2.4.2 Percolation and refreezing of water
Percolation: Water may fill the pore volume in the snow up to a certain maximum fraction ζmax (Greuell, 1992). Water in excess of this maximum percolates downwards to the next box where the same fraction applies. Water that leaves the lowest active box is deemed to be run-off and removed from the model. The fractional liquid water content of a grid cell is calculated as follows:
For snow densities close to that of ice ρi, numerical problems arise due to division by (almost) zero. Thus, all water percolates downwards if the grid cells density satisfies kg m−3. This happens in areas with a lot of rain and meltwater that freezes again during the winter. Measurements at the ETH camp in Greenland suggest a value of 0.1 for ζmax, but lower values are also used (Greuell, 1992).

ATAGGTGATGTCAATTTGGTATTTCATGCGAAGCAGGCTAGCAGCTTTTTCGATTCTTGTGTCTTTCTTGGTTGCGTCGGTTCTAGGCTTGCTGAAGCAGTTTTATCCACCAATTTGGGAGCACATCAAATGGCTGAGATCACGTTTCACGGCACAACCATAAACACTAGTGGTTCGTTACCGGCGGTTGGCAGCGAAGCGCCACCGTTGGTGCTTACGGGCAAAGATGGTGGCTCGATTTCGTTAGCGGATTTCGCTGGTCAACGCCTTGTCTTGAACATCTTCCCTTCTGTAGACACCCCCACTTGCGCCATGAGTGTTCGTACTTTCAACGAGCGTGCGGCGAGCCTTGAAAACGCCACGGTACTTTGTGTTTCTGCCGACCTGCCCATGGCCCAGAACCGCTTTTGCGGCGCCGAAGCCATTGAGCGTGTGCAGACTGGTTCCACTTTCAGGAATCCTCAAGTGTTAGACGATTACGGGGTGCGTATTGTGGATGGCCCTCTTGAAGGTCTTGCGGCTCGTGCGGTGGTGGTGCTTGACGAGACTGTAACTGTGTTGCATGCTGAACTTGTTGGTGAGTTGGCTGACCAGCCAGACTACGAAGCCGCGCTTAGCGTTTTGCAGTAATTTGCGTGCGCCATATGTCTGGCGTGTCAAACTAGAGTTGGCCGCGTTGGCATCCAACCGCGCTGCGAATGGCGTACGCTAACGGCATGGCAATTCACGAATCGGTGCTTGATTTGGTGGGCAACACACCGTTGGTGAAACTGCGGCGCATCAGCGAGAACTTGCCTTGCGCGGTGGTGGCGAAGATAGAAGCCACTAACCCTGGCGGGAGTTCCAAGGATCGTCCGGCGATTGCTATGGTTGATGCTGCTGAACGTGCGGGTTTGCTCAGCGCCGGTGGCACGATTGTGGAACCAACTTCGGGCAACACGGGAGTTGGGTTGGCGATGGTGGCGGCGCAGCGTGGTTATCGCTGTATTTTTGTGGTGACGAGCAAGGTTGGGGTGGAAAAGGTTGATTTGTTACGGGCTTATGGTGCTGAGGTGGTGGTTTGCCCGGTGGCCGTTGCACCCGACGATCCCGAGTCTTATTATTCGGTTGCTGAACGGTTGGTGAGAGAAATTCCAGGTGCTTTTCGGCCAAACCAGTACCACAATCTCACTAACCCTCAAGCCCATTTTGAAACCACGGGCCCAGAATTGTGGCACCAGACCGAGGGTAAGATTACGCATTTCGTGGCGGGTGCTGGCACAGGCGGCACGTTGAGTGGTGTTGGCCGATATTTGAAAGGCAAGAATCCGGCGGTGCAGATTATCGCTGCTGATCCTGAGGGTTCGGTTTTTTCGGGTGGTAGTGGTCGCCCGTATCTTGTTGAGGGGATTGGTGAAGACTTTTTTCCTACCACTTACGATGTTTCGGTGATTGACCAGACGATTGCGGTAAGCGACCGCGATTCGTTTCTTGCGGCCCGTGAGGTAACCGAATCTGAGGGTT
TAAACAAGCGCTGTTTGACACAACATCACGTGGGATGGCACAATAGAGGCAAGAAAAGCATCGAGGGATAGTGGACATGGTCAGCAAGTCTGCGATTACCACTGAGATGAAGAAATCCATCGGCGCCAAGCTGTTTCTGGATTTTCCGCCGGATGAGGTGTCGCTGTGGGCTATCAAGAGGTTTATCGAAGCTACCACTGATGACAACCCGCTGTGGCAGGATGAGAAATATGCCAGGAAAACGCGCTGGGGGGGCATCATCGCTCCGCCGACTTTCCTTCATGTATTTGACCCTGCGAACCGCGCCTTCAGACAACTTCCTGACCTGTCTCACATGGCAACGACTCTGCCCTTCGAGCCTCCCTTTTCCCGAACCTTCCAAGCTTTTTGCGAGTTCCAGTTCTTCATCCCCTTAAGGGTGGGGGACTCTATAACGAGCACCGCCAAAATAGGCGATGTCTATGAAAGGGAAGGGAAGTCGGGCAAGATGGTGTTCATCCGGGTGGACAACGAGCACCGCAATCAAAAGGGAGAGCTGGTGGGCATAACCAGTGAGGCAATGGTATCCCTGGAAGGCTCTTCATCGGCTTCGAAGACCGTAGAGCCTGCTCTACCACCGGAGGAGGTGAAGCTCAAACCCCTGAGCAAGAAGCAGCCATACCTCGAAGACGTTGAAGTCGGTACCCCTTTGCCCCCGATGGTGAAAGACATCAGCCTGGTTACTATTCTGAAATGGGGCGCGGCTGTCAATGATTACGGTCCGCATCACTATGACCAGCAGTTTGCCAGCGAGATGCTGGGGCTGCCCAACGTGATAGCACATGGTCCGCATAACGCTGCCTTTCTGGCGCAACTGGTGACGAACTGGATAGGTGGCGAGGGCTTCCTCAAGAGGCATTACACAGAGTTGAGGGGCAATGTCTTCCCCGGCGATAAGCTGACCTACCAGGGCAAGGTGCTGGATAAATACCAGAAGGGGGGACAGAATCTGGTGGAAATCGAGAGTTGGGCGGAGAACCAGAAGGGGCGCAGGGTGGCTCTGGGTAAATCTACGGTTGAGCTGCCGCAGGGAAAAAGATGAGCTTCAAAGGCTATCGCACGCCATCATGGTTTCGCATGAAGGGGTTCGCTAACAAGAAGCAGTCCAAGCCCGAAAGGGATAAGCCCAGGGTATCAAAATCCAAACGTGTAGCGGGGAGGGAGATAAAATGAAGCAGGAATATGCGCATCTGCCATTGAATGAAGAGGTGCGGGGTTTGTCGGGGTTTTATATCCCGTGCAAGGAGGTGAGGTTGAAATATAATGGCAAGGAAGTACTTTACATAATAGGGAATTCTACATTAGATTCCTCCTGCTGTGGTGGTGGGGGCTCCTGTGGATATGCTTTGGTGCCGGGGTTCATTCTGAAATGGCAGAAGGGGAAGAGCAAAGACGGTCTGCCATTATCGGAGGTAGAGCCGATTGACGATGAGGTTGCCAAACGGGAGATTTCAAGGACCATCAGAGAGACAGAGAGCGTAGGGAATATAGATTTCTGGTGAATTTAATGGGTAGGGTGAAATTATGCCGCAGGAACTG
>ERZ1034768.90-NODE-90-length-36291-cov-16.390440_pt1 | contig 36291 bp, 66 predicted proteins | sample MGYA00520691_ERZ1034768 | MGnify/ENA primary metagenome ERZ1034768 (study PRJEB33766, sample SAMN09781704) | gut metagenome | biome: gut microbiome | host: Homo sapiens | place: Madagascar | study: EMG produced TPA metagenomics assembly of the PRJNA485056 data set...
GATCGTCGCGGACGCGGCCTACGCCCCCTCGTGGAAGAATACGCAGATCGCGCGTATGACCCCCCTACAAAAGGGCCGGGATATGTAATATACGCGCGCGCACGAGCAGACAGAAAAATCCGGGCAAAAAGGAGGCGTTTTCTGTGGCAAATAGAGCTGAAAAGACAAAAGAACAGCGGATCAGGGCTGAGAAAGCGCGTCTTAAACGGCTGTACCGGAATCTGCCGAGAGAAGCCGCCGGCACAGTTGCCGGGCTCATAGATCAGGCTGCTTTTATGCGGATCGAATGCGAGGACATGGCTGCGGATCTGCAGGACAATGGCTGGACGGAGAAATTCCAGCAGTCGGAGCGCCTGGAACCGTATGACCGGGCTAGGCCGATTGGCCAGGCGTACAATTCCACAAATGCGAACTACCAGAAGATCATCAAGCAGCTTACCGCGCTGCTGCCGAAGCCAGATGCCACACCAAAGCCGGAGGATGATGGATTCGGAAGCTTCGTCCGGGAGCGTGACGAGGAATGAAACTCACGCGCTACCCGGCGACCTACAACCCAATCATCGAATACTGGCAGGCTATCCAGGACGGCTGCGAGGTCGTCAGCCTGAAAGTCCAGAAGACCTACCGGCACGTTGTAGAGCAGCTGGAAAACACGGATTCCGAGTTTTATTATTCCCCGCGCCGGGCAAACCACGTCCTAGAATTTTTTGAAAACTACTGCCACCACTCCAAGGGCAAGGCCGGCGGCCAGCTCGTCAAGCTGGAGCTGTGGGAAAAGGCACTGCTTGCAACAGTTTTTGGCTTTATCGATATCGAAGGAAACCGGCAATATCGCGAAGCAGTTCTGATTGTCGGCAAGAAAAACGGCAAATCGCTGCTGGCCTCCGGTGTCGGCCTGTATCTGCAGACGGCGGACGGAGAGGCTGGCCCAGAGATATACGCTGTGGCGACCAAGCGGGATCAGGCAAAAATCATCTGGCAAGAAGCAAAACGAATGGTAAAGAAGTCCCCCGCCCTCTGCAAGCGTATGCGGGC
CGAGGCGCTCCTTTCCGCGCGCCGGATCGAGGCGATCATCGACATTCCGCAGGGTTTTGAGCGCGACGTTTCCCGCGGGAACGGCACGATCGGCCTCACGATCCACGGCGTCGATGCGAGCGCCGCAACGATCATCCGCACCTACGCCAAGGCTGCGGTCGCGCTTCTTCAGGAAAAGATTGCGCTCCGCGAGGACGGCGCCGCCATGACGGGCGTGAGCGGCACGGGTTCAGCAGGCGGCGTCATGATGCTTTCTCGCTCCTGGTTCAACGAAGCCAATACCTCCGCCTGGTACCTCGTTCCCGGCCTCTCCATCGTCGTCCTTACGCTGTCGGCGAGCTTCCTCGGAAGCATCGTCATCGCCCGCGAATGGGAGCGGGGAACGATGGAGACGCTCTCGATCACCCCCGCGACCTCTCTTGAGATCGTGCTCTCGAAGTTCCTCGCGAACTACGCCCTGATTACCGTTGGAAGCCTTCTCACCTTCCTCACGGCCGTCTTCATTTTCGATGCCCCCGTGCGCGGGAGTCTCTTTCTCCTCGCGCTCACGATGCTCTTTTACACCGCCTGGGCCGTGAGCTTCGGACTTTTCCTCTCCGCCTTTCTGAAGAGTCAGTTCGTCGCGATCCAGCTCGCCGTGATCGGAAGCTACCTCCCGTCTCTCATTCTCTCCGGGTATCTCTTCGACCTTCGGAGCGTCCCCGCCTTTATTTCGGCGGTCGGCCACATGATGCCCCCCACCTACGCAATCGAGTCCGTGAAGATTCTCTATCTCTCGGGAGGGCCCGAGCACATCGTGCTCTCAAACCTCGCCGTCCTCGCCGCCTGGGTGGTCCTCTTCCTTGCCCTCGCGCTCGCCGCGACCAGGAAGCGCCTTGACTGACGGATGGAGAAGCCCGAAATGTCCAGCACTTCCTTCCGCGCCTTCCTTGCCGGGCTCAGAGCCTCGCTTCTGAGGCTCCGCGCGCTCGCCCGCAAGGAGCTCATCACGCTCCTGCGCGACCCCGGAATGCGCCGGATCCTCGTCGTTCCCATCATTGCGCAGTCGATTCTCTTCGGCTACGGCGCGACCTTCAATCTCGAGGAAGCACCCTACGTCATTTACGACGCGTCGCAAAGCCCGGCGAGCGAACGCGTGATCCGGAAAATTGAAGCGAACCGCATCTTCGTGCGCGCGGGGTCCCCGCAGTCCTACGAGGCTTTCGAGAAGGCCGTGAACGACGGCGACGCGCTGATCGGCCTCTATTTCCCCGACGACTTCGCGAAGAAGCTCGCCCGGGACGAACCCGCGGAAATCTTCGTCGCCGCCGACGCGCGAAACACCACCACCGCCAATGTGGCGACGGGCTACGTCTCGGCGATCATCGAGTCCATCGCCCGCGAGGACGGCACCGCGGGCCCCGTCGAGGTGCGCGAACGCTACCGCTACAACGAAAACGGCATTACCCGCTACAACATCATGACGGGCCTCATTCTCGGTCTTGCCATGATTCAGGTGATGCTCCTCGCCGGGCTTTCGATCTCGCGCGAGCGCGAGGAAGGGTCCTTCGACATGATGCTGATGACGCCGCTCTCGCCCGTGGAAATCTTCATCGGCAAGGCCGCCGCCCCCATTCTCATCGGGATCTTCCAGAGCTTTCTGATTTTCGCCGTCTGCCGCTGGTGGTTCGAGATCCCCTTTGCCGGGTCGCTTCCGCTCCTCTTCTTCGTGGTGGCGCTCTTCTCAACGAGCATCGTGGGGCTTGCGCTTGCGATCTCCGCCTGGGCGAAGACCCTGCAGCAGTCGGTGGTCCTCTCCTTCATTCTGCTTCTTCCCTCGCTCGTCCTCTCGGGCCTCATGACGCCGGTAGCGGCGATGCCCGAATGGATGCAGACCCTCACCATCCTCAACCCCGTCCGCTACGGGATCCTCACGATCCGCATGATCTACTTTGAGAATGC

Refreezing: If water percolates into colder layers or when temperatures decrease, it may freeze again, leading to internal accumulation. Since the time steps are relatively long and the pores in the firn are rather small, we assume that the liquid water is in thermodynamic equilibrium with the surrounding snow. If the snow is not cold enough, it is possible that water freezes only partly. In this case the snow is heated to 0 ∘C and the energy is used to freeze the corresponding amount of water (Eq. 15). If all water freezes and the snow has now the following temperature
In both cases, snow density ρs, mass ms, and the mass of water mw are adjusted accordingly, conserving the volume of the grid box.